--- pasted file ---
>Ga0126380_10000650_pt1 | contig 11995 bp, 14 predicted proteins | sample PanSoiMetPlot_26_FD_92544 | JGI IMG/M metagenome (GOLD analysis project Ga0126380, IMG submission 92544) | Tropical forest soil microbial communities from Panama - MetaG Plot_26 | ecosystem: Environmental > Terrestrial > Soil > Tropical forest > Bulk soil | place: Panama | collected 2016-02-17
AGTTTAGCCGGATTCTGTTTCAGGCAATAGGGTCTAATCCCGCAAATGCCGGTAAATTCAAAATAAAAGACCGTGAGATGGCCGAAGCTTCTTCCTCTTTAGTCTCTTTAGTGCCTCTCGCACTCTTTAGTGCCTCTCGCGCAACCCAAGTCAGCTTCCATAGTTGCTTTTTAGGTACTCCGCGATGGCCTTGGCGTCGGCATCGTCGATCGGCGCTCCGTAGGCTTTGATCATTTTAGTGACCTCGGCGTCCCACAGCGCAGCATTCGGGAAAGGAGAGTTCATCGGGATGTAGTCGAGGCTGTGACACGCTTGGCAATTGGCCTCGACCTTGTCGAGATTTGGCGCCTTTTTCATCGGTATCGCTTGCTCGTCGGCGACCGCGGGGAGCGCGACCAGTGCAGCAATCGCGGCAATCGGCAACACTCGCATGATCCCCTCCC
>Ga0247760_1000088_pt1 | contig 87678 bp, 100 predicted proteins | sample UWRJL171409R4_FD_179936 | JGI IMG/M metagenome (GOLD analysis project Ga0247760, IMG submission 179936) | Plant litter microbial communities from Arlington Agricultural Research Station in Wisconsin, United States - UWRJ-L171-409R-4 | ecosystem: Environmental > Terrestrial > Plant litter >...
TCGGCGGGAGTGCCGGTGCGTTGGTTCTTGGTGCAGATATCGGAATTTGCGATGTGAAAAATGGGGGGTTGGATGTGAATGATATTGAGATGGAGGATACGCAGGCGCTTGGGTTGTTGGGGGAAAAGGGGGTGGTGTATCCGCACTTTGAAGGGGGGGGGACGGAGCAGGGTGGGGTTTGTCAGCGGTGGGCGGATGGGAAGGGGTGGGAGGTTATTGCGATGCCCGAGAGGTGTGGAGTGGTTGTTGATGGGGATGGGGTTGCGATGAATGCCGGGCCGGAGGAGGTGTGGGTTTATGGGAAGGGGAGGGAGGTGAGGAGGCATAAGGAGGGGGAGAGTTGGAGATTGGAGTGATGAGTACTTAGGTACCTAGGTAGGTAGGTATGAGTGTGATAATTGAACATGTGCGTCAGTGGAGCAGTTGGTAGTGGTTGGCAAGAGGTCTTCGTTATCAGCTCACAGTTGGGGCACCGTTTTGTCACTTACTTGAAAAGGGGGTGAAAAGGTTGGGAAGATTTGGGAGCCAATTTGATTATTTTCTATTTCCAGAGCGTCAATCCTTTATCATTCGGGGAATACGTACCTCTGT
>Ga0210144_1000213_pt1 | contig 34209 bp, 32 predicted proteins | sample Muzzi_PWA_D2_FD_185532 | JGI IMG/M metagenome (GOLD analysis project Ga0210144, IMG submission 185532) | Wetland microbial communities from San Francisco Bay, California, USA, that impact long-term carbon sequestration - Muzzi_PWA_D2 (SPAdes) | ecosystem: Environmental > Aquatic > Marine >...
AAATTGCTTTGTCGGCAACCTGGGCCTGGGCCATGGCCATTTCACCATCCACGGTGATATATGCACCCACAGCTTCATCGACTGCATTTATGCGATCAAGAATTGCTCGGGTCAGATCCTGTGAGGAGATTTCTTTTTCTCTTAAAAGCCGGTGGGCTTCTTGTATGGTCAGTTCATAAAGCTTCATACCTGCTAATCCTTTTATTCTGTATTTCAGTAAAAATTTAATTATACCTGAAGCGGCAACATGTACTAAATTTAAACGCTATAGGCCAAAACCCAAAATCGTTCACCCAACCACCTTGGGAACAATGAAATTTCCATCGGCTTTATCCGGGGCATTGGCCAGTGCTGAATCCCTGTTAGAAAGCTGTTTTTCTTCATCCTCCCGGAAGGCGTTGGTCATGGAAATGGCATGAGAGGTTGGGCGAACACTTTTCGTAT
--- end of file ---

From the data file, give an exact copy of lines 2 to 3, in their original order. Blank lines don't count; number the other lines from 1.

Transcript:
AGTTTAGCCGGATTCTGTTTCAGGCAATAGGGTCTAATCCCGCAAATGCCGGTAAATTCAAAATAAAAGACCGTGAGATGGCCGAAGCTTCTTCCTCTTTAGTCTCTTTAGTGCCTCTCGCACTCTTTAGTGCCTCTCGCGCAACCCAAGTCAGCTTCCATAGTTGCTTTTTAGGTACTCCGCGATGGCCTTGGCGTCGGCATCGTCGATCGGCGCTCCGTAGGCTTTGATCATTTTAGTGACCTCGGCGTCCCACAGCGCAGCATTCGGGAAAGGAGAGTTCATCGGGATGTAGTCGAGGCTGTGACACGCTTGGCAATTGGCCTCGACCTTGTCGAGATTTGGCGCCTTTTTCATCGGTATCGCTTGCTCGTCGGCGACCGCGGGGAGCGCGACCAGTGCAGCAATCGCGGCAATCGGCAACACTCGCATGATCCCCTCCC
>Ga0247760_1000088_pt1 | contig 87678 bp, 100 predicted proteins | sample UWRJL171409R4_FD_179936 | JGI IMG/M metagenome (GOLD analysis project Ga0247760, IMG submission 179936) | Plant litter microbial communities from Arlington Agricultural Research Station in Wisconsin, United States - UWRJ-L171-409R-4 | ecosystem: Environmental > Terrestrial > Plant litter >...